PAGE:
I am a natural born U.S. citizen; I am practically a natural born Christian, too.
I was, after all, born on U.S. soil to American parents who took me to church for the first time when I was 10 days old.
My growing-up years were marked by a seemingly natural and comfortable alliance between love for God and love for country.
At Vacation Bible School, we pledged allegiance to the United States and Christian flags with absolutely no sense of irony.
It was made clear to me that good Christians supported their country, even if its actions ran counter to the teachings of Jesus.
I was born in that little window that kept me from even having to register for the draft.
However, I knew beyond a shadow of a doubt that if I ever had to kill people because of my devotion to country, I would be honored. I also knew if I refused to kill people because of my devotion to Christ, I would be vilified.
That’s just one (and an extreme one, at that) example of the tensions that can arise for someone trying to be both a faithful Christian and a faithful U.S. citizen.
Over the years, I began to try to think seriously and critically about those tensions; specifically, I began to think about how I and others could appropriately live in the United States as Christian citizens.
The position that I developed could be summarized as follows: “A Christian’s allegiance to Jesus Christ should always come before any other allegiance, including the allegiance to country.”
To put it negatively, “A Christian should never put being American ahead of being Christian.”
Things get complicated pretty quickly, though.
Take, for example, the matter of a Christian’s stance toward U.S. economic policies and practices.
It seems to me that many Christians in the United States are much more “American” when it comes to economics than they are “Christian.”
I am neither an economist nor the son of an economist, but we all know that the heart and soul of the U.S. economic system is capitalism.
According to Wikipedia, “Capitalism is an economic system that is based on private ownership of the means of production and the creation of goods or services for profit. Competitive markets, wage labor, capital accumulation, voluntary exchange and personal finance are also considered capitalistic.”
Ideally, everyone has the chance to profit in and from such a system. If I operate a successful business, everyone associated with my business (shareholders, employees, vendors and so on) might reap the benefits.
And, if I am a Christian operating a business, then ideally grace, love and generosity will be churned out along with profits.
Still, it is difficult to make a case that capitalism is a Christian system or is even particularly compatible with Christian practice, given that it is based on competitiveness that all too often degenerates into making a profit at any cost – even if that cost is a human one – and into an atmosphere of greed and selfishness.
It was Jesus who said, “You cannot serve God and money,” and successful capitalism practically necessitates, when push comes to shove, having God be the one eliminated from the equation if the choice has to be made.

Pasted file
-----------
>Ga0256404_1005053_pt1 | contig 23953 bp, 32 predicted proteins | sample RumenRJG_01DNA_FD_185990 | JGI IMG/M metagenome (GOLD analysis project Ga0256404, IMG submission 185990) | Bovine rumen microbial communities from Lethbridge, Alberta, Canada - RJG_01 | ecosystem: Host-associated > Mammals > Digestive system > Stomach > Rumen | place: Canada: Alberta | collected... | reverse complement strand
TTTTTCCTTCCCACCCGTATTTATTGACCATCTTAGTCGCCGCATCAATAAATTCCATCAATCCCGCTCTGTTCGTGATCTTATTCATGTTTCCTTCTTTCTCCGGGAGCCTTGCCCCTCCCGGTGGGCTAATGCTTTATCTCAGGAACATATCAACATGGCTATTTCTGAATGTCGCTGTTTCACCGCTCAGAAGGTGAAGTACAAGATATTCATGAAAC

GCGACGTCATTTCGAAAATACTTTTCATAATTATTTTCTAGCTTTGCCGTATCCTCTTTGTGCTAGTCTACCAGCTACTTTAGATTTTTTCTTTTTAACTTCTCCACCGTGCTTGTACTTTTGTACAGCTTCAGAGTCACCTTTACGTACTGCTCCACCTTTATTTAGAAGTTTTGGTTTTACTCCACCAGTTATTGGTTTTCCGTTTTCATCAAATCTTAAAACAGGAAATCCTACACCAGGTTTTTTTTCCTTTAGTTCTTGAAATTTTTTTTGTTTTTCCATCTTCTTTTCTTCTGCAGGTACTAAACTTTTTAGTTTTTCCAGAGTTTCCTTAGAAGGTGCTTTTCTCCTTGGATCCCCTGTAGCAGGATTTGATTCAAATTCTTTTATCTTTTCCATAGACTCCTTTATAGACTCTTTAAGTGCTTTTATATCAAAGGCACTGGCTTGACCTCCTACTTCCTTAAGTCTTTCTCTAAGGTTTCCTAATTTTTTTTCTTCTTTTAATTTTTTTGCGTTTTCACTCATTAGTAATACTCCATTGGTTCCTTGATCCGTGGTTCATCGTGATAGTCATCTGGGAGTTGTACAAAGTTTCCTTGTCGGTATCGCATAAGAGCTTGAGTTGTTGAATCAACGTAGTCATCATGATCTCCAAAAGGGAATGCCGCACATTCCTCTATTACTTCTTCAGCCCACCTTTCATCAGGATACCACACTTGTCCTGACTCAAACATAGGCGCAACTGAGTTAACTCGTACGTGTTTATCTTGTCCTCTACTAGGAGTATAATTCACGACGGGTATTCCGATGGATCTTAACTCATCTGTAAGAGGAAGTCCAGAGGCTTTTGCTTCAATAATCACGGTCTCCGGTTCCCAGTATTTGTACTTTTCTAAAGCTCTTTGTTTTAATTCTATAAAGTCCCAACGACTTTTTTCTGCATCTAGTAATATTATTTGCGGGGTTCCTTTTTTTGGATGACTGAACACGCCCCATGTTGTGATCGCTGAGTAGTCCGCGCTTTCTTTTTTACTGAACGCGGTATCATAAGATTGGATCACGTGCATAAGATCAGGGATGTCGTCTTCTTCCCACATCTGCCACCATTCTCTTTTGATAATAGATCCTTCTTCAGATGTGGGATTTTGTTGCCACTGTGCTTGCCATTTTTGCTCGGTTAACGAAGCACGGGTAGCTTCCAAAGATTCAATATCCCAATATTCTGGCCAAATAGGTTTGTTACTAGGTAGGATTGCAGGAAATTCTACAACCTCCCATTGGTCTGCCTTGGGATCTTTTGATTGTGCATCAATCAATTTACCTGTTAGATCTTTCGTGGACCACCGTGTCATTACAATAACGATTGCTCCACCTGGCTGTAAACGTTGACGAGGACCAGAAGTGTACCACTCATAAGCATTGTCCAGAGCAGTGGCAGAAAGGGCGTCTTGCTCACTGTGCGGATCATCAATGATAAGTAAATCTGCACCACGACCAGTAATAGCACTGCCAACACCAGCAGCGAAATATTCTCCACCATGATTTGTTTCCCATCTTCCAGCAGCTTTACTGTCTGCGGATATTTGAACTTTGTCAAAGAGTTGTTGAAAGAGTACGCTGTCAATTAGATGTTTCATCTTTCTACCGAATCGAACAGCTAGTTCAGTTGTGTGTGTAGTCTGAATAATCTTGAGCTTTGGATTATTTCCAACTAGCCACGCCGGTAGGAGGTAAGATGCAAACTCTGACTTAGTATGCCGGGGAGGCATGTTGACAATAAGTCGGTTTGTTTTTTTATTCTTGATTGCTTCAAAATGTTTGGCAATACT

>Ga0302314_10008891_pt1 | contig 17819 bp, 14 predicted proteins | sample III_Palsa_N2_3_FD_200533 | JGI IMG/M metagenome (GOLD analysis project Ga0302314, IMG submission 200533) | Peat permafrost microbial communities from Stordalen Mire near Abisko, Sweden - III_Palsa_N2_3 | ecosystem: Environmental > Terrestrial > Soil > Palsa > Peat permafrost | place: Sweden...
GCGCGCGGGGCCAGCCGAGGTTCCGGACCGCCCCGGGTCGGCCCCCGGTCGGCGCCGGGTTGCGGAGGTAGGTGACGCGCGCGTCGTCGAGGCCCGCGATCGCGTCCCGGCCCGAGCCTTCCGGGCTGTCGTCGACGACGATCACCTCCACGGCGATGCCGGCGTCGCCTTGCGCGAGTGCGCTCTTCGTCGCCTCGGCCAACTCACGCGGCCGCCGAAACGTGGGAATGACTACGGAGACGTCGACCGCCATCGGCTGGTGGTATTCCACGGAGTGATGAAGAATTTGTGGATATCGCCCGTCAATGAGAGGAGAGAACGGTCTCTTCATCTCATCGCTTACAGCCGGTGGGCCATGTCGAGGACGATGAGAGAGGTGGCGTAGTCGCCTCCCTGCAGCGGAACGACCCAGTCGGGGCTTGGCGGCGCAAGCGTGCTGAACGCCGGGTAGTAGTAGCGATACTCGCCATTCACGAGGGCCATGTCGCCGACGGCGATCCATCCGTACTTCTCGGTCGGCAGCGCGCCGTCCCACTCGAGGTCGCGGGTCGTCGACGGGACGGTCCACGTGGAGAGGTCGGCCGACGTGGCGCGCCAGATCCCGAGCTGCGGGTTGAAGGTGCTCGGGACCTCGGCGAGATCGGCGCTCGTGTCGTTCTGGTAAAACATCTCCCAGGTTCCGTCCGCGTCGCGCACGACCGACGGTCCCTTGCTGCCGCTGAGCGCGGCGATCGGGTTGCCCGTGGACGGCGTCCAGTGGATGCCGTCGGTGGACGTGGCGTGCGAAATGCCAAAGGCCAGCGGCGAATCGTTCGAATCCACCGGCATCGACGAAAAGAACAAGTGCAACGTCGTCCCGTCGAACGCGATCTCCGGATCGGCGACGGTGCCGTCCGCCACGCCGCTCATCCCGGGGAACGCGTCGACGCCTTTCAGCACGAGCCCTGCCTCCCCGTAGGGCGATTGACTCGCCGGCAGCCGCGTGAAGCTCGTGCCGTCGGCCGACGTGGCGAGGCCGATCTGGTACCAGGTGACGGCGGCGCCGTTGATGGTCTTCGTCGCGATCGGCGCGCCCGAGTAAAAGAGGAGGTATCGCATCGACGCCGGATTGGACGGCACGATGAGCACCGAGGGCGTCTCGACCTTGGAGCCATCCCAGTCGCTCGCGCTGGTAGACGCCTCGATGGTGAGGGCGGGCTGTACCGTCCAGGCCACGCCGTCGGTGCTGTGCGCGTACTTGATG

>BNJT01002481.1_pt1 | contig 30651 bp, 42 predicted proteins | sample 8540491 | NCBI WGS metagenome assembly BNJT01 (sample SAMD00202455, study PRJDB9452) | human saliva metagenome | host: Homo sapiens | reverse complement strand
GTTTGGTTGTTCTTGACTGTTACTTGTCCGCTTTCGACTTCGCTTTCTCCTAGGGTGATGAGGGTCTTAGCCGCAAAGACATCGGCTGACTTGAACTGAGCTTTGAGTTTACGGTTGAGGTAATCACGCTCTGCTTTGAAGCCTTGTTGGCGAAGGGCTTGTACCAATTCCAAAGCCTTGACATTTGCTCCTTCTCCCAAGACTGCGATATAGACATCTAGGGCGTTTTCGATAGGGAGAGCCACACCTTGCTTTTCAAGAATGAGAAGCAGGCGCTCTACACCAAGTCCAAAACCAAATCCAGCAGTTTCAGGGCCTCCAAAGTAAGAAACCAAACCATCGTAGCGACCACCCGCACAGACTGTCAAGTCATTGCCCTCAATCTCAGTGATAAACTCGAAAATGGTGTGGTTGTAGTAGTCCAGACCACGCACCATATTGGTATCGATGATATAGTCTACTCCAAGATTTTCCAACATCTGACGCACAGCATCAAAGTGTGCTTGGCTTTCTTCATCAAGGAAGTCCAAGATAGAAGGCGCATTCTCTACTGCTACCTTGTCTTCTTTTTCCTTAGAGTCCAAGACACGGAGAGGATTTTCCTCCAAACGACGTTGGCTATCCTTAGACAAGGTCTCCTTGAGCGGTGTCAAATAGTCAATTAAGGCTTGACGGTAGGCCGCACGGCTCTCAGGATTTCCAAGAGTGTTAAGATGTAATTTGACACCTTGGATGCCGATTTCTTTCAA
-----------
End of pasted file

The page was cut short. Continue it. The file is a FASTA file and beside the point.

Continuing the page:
It seems to me, too, that many professed followers of Christ who put capitalism ahead of their Christianity do not take seriously enough the very clear bias of God – as God is revealed in the Bible – toward the poor and the helpless.
Now, I do think that many folks sincerely believe that, left to itself and to the hard work of business owners and operators and of their employees, the free market will eventually create a situation in which the rising waters of profit will float all boats.
I also know that many people try very hard to participate in the capitalist system in a way that honors Christ; I know that many such folks do everything they can to be honest, fair and charitable in ways that they make and invest their profits.
Some of us find ourselves wanting a U.S. society that cares for the poor and the helpless as much as, and maybe even more than, it does for the preservation of wealth (although, in the interest of full disclosure, let me make it clear that I am doing what I can to preserve enough wealth to be able to eat after I retire, if I ever do).
I’m not convinced that we couldn’t have it both ways – that is, that we couldn’t foster a robust business climate that still finds a way, through the combined efforts of government, churches and nonprofits, to protect and care for the poor and helpless among us.
I furthermore believe that Christians could and should be in the forefront of such an effort.
My thoughts on this subject are complicated by my belief, as expressed elsewhere, that a nation is not capable of being Christian, and thus to talk about a “Christian America” is to employ a misnomer.
I am aware of the tension between that conviction and my desire to have my nation display in its policies and practices the emphases that characterize basic Christianity, namely, “to care for orphans and widows” (James 1:27) and robust prophetic religion (note the consistent emphasis of the Hebrew prophets on the responsibilities of the “haves” toward the “have nots,” of the 1 percent to the 99 percent, if you will).
Having said that, though, I think it’s fair to observe that what I want my nation to practice is basic kindness, fairness and compassion, emphases that bleed across religious lines and indeed are a part of just being decent human beings. So yes, “secular humanists” could and can participate, too.
This much I know: if we follow Christ, our priority is our faithfulness to him and to his ways, ways that are best described by the words “service” and “sacrifice,” words that are difficult to apply and concepts that can be difficult to live out if we buy wholeheartedly into any other way, even if it is the American way.
Michael Ruffin is curriculum editor with Smyth & Helwys Publishing in Macon, Georgia.